Making pitches to potential clients is a part of everyday business life, but they can be daunting for start-ups. Whereas bigger firms will have people who specialise in making presentations, doing them week in, week out, it’s likely to be just you (and your partners) who have to prepare and deliver the pitch. But that doesn’t mean you can’t produce a presentation that’s every bit as slick and polished as those of the big boys.

Here are a few tips on what to do:

Read the brief

It seems blindingly obvious, but you’d be amazed how many firms don’t actually properly read or digest the instructions they’ve been given by the potential client. If they want A, B and C, but you offer them X, Y and Z then the client is likely to conclude either (a) that you don’t have the skills or capability to deliver what they want; or (b) that you’re stupid.

Also, do some homework on the client, to get to know the company a little better. You might conclude, based on your research, that the brief they’ve produced isn’t right, in which case come up with a list of suggested ideas which you think might be better for them. It shows you’ve understood the brief, but that you’re prepared to use your experience and imagination to better help the client to meet their needs.

Keep it simple

When you get in front of the prospective client you don’t want to blind them with science or tie them up in jargon. That’s not the way to impress them. The average person’s attention span has been clocked at eight seconds (that’s a second less than a goldfish’s*), so you need to keep your pitch clear and simple. Make it punchy and interesting – remember, you’re likely to be just one of a handful of firms pitching on the same day, so you want to make an impression. If they leave the room remembering the key ways in which you can help them then you’re halfway there.

Share your success stories

It’s always a good idea to include examples of your previous work during your pitch. Prospective clients will be interested to know if you have experience in that field or how you’ve tackled similar projects in the past. By explaining to them how you have helped other clients in the past you can prove your credibility and show off your skills.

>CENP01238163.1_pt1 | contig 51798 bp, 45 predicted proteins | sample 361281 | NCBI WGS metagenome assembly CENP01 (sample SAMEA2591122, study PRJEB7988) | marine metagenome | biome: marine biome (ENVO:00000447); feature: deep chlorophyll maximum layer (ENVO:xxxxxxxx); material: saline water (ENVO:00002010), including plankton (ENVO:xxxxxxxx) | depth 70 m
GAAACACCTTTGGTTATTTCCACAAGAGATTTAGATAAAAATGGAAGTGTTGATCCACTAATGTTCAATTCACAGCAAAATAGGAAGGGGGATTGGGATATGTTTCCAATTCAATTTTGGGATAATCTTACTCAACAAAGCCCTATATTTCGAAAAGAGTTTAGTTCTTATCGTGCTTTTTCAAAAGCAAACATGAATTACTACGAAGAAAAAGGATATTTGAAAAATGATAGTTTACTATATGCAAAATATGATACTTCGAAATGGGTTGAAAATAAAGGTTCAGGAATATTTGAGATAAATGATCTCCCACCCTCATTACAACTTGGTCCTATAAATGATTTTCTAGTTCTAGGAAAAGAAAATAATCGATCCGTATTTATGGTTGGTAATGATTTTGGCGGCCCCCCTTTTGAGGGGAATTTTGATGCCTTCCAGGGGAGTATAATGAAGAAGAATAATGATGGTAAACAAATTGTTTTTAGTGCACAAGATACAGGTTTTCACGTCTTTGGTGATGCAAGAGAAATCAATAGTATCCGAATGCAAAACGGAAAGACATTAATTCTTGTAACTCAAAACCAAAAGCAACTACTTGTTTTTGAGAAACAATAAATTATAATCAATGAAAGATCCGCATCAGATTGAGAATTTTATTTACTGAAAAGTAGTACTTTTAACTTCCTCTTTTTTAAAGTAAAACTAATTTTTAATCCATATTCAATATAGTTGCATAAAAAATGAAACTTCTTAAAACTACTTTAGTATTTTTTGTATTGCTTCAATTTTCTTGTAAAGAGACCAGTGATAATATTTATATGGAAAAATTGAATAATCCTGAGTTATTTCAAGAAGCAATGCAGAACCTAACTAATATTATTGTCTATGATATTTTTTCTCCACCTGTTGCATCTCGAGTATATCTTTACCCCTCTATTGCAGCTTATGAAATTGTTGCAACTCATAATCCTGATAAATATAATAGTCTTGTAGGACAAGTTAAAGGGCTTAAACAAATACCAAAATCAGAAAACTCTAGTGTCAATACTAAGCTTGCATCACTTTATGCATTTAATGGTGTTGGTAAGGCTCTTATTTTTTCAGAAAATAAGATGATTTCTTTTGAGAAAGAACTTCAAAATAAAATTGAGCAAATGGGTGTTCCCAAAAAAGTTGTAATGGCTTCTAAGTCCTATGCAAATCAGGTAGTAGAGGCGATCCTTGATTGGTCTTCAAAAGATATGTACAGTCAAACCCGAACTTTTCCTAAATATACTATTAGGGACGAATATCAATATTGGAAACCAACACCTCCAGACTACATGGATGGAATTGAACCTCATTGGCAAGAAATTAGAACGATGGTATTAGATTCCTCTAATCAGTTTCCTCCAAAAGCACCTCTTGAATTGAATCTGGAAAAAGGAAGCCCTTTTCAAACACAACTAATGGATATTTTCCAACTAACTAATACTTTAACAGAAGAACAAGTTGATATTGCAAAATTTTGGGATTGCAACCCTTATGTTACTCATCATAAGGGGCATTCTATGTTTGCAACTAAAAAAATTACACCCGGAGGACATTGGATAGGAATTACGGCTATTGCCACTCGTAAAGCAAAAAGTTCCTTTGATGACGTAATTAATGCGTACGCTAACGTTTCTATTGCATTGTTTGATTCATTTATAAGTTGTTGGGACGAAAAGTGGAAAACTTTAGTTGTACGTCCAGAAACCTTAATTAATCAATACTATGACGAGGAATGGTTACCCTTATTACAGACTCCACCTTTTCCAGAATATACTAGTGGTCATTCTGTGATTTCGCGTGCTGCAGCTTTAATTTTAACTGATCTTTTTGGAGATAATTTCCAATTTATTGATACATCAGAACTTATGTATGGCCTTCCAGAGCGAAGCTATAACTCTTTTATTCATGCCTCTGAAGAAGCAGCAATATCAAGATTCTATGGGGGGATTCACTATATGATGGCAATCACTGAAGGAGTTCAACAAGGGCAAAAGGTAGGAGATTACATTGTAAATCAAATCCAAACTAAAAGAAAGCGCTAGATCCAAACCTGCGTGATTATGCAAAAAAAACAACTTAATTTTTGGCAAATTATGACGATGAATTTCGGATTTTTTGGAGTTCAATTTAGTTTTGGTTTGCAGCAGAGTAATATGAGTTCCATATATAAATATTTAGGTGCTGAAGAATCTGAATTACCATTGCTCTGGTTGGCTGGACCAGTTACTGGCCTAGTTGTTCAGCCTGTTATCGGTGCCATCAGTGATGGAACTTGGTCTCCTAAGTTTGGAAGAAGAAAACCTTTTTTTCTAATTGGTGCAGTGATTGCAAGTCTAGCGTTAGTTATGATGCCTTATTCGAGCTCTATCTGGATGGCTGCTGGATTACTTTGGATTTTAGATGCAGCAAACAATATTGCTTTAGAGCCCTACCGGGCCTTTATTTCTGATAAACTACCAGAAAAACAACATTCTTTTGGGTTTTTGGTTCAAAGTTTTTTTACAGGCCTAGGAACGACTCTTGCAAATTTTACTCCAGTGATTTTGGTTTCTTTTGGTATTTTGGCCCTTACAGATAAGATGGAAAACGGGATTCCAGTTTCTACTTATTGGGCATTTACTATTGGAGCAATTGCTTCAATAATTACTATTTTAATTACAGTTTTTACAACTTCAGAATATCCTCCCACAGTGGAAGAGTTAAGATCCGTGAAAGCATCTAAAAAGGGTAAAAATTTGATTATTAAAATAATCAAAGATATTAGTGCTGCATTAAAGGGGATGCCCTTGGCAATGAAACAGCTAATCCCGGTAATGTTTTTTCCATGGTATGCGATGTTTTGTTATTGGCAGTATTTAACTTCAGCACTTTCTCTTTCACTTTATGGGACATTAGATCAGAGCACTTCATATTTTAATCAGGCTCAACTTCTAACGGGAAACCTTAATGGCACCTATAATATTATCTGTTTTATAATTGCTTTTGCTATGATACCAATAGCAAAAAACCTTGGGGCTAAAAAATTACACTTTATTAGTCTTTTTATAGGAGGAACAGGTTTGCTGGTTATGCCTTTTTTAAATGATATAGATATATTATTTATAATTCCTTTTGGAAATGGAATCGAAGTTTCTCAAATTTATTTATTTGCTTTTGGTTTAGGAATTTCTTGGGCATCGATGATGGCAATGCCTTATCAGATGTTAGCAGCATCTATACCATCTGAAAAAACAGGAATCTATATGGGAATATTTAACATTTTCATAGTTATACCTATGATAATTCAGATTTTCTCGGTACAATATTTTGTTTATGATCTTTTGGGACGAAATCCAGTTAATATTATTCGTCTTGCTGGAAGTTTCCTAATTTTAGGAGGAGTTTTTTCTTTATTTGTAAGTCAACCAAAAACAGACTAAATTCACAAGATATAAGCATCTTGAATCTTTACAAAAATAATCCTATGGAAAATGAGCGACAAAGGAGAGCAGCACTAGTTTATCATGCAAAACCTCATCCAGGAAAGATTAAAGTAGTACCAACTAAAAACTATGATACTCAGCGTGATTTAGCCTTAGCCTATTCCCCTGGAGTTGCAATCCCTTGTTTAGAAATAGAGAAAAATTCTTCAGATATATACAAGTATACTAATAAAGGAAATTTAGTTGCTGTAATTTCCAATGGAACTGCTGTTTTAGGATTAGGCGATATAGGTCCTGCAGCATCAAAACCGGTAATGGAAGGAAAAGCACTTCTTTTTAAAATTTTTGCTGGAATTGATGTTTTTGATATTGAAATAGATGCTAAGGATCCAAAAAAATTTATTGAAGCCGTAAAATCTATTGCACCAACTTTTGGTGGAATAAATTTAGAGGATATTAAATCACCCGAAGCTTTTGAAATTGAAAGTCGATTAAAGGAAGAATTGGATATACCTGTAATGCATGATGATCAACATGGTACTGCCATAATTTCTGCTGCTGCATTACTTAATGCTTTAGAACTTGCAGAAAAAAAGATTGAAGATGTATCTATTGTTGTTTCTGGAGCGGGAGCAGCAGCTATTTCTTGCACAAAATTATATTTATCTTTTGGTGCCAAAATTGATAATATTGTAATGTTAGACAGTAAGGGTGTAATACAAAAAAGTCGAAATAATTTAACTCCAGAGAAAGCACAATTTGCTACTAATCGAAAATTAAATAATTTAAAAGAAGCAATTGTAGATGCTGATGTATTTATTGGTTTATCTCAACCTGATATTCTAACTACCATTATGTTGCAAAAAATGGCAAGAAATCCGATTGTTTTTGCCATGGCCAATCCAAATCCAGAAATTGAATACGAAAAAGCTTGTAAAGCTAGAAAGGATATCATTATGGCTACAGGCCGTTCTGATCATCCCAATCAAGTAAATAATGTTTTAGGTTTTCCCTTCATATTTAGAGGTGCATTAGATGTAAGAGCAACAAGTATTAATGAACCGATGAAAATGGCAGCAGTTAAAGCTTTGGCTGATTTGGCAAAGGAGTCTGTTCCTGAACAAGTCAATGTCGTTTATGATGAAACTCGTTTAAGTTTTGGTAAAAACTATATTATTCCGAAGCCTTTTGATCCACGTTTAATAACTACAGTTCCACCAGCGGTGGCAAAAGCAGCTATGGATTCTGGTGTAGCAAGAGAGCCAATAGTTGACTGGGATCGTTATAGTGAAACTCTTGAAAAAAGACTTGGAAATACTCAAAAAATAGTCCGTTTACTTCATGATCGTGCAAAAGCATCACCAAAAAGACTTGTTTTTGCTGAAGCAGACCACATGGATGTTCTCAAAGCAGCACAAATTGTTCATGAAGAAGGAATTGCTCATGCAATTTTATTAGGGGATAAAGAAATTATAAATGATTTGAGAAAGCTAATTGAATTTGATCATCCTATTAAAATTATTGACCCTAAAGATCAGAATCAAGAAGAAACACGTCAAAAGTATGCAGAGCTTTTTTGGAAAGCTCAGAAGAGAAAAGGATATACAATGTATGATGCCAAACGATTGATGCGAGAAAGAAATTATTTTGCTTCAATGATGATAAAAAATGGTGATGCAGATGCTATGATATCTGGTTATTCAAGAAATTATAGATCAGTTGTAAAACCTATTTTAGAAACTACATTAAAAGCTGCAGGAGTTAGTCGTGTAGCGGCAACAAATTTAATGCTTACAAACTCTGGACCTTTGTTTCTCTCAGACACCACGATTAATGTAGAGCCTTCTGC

Get excited

Your potential client is likely to be passionate about his or her business, so showing that you’re enthusiastic about the project is guaranteed to break the ice during your presentation. Don’t be afraid to ask them questions – it shows them that you’re keen to understand what makes their business tick. If you’re genuinely excited about the prospect of working with them then they’ll be more likely to want to work with you.

Practice, practice, practice

Again, it’s surprising how many people don’t rehearse their pitches. They might run through it to make sure that it makes sense and that the slides are in the right order, but what they should do is to learn it like an actor learns a script. It isn’t just what you say it’s how you say it. It’s particularly important for small firms to come across as professional and assured in their pitches to help counteract the natural advantage enjoyed by bigger firms with established brand names, track records and more manpower.

You can spend hours writing your pitch, but if your presentation is littered with “ums” and “ahs” then it’s unlikely to impress the client. If you know your presentation inside out, you’re less likely to dry up if you get nervous and you can even ad lib a little to give them a flavour of your personality. Business is all about people, so making a connection with the client during the presentation will help give them a better idea of what you’d be like to work with.

* Source: http://www.statisticbrain.com/attention-span-statistics/

At Hiscox, we’ve always believed that the most important part of any business is the people behind it. But, be it presenting a proposal, chasing an invoice or just getting a foot in the door, we all work differently. Different things push our buttons.

To get a better idea about what might make you or your client tick, give why not try the Hiscox Personality Calculator